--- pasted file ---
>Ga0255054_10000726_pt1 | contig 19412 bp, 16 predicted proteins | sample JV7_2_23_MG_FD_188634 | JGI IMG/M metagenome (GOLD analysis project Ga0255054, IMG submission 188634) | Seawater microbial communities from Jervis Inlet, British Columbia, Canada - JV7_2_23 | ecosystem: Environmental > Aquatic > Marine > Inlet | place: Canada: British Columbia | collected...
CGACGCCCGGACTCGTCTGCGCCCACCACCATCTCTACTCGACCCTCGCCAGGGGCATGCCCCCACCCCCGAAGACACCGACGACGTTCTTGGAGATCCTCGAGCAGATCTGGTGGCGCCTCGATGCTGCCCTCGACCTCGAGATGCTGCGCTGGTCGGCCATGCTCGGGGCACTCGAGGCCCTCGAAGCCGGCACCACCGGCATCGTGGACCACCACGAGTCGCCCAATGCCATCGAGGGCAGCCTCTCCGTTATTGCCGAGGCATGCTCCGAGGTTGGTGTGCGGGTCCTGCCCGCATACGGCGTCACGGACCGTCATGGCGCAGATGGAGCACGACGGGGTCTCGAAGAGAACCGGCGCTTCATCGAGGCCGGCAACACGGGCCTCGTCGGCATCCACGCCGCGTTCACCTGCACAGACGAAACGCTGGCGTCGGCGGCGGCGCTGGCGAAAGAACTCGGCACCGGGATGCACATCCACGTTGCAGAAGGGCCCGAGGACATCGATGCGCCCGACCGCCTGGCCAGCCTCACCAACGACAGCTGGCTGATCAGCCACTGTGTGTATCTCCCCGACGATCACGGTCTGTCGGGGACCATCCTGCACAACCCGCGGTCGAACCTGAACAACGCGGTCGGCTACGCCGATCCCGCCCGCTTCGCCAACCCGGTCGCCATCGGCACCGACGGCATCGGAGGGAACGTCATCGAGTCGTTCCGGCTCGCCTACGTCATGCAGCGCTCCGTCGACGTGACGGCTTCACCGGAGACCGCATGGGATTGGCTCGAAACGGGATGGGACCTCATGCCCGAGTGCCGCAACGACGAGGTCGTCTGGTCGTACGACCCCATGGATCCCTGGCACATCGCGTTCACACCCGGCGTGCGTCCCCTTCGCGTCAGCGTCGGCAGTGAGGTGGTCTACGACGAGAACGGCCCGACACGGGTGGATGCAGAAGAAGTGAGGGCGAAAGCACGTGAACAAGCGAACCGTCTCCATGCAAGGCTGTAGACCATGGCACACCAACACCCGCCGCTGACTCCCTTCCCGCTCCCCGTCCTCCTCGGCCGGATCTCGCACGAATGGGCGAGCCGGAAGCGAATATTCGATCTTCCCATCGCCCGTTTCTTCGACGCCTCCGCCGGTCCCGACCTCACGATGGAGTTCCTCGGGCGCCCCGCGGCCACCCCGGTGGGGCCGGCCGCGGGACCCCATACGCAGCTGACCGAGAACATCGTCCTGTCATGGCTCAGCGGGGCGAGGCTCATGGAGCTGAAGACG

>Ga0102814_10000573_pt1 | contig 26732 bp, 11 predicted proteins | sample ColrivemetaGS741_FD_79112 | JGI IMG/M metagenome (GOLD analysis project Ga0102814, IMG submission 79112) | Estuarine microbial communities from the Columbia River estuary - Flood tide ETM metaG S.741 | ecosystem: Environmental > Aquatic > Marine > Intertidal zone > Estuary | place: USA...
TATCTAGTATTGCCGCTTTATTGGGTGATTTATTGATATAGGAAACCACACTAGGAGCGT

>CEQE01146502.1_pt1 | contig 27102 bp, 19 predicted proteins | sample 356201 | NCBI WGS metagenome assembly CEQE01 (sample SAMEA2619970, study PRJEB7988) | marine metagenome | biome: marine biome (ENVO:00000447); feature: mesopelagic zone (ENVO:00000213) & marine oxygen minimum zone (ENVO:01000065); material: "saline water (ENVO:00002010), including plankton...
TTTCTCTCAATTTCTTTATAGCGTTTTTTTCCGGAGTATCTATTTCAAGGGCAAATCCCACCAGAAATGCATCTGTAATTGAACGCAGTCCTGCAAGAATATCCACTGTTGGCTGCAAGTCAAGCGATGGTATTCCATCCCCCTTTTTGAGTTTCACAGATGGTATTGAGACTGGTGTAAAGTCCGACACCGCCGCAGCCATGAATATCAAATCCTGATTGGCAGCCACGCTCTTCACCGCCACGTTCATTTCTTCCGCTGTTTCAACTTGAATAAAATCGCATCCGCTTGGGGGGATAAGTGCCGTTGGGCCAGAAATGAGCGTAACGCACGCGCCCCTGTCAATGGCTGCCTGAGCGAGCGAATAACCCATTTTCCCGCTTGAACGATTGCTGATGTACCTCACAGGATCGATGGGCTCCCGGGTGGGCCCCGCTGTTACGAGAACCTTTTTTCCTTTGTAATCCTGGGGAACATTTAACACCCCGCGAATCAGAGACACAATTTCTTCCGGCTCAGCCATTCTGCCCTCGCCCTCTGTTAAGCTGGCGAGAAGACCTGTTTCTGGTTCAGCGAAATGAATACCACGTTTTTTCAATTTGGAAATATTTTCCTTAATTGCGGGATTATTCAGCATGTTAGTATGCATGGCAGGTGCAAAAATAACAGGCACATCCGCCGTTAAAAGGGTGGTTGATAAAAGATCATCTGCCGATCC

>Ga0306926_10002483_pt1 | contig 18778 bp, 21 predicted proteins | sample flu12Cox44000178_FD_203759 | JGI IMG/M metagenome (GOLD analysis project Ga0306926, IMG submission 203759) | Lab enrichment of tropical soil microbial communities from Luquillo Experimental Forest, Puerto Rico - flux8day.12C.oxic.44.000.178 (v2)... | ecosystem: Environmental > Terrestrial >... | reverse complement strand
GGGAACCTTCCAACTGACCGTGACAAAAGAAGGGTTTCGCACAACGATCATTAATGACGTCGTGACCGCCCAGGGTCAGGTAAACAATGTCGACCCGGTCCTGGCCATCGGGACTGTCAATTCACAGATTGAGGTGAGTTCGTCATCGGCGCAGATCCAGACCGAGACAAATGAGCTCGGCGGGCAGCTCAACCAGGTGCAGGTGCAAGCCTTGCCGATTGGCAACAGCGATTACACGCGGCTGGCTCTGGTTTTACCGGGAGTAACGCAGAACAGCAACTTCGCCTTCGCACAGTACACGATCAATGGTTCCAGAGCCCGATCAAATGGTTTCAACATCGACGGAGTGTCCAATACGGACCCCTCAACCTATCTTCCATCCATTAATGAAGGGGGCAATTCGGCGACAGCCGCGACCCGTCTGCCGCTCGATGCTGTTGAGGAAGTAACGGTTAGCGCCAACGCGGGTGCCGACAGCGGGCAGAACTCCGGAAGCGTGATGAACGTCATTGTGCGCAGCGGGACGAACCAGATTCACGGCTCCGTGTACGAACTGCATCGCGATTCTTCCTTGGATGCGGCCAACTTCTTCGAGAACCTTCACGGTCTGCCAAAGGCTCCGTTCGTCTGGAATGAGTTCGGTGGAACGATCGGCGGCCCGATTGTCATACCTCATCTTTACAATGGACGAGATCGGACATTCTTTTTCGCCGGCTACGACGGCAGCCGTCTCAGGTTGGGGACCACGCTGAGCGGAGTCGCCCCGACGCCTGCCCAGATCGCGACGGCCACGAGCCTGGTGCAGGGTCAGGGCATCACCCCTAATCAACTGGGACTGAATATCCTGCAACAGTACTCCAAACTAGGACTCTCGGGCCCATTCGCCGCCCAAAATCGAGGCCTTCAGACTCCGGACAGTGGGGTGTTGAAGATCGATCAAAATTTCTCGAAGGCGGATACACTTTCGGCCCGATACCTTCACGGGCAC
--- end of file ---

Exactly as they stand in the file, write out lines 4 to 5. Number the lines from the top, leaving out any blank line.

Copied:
TATCTAGTATTGCCGCTTTATTGGGTGATTTATTGATATAGGAAACCACACTAGGAGCGT

>CEQE01146502.1_pt1 | contig 27102 bp, 19 predicted proteins | sample 356201 | NCBI WGS metagenome assembly CEQE01 (sample SAMEA2619970, study PRJEB7988) | marine metagenome | biome: marine biome (ENVO:00000447); feature: mesopelagic zone (ENVO:00000213) & marine oxygen minimum zone (ENVO:01000065); material: "saline water (ENVO:00002010), including plankton...